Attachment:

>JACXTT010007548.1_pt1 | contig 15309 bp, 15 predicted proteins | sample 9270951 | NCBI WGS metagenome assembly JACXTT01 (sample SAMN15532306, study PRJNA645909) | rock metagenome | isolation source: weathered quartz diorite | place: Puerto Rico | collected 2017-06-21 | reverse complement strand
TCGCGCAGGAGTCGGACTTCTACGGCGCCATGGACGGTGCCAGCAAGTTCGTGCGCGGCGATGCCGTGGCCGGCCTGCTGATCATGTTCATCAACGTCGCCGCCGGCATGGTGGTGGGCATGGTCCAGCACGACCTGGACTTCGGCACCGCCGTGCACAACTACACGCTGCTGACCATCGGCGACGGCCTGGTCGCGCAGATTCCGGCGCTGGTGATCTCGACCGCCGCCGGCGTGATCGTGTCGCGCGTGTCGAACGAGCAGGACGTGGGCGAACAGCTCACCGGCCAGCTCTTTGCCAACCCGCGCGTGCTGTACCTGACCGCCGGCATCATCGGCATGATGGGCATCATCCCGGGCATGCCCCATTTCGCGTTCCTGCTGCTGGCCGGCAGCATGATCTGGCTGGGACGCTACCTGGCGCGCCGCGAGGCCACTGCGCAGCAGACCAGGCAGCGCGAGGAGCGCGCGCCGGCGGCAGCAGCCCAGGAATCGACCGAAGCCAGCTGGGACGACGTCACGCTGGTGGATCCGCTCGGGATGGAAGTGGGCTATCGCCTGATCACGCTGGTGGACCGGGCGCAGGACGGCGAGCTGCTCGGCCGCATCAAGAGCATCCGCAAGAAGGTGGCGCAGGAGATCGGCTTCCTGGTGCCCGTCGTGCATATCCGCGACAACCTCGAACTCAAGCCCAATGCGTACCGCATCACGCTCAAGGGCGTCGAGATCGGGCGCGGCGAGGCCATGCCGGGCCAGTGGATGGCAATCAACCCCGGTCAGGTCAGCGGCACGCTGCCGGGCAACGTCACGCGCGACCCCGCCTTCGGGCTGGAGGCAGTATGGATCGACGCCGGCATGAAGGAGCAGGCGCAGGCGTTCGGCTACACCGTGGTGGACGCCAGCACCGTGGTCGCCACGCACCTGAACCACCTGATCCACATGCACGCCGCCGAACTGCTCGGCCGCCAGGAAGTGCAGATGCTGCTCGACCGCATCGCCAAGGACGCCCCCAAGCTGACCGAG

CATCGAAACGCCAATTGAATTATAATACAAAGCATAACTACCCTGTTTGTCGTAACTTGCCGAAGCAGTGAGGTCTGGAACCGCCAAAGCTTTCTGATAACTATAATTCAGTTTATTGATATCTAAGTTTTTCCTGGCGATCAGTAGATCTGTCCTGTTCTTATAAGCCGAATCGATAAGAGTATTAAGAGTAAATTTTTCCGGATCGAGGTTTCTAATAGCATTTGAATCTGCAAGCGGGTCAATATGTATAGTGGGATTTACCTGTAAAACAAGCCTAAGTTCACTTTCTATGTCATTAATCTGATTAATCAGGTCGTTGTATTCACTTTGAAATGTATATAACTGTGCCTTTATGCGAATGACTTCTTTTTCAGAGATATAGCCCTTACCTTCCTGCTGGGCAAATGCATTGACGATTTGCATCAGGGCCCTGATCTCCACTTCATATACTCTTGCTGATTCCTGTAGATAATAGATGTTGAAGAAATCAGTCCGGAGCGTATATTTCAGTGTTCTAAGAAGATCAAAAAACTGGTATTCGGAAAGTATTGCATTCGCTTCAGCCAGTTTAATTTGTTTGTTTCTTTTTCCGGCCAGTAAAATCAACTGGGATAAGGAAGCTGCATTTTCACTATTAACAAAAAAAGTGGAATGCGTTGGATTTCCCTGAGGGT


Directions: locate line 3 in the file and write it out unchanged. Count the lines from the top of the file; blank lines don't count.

CATCGAAACGCCAATTGAATTATAATACAAAGCATAACTACCCTGTTTGTCGTAACTTGCCGAAGCAGTGAGGTCTGGAACCGCCAAAGCTTTCTGATAACTATAATTCAGTTTATTGATATCTAAGTTTTTCCTGGCGATCAGTAGATCTGTCCTGTTCTTATAAGCCGAATCGATAAGAGTATTAAGAGTAAATTTTTCCGGATCGAGGTTTCTAATAGCATTTGAATCTGCAAGCGGGTCAATATGTATAGTGGGATTTACCTGTAAAACAAGCCTAAGTTCACTTTCTATGTCATTAATCTGATTAATCAGGTCGTTGTATTCACTTTGAAATGTATATAACTGTGCCTTTATGCGAATGACTTCTTTTTCAGAGATATAGCCCTTACCTTCCTGCTGGGCAAATGCATTGACGATTTGCATCAGGGCCCTGATCTCCACTTCATATACTCTTGCTGATTCCTGTAGATAATAGATGTTGAAGAAATCAGTCCGGAGCGTATATTTCAGTGTTCTAAGAAGATCAAAAAACTGGTATTCGGAAAGTATTGCATTCGCTTCAGCCAGTTTAATTTGTTTGTTTCTTTTTCCGGCCAGTAAAATCAACTGGGATAAGGAAGCTGCATTTTCACTATTAACAAAAAAAGTGGAATGCGTTGGATTTCCCTGAGGGT